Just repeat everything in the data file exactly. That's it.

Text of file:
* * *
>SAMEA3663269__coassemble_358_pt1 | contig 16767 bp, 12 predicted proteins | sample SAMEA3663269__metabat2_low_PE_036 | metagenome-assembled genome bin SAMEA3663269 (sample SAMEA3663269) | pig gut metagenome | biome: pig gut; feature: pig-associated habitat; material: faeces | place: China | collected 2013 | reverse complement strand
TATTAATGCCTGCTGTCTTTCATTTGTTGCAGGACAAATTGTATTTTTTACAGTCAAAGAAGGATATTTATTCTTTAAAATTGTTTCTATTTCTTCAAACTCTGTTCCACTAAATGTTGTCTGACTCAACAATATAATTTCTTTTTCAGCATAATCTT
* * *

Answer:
>SAMEA3663269__coassemble_358_pt1 | contig 16767 bp, 12 predicted proteins | sample SAMEA3663269__metabat2_low_PE_036 | metagenome-assembled genome bin SAMEA3663269 (sample SAMEA3663269) | pig gut metagenome | biome: pig gut; feature: pig-associated habitat; material: faeces | place: China | collected 2013 | reverse complement strand
TATTAATGCCTGCTGTCTTTCATTTGTTGCAGGACAAATTGTATTTTTTACAGTCAAAGAAGGATATTTATTCTTTAAAATTGTTTCTATTTCTTCAAACTCTGTTCCACTAAATGTTGTCTGACTCAACAATATAATTTCTTTTTCAGCATAATCTT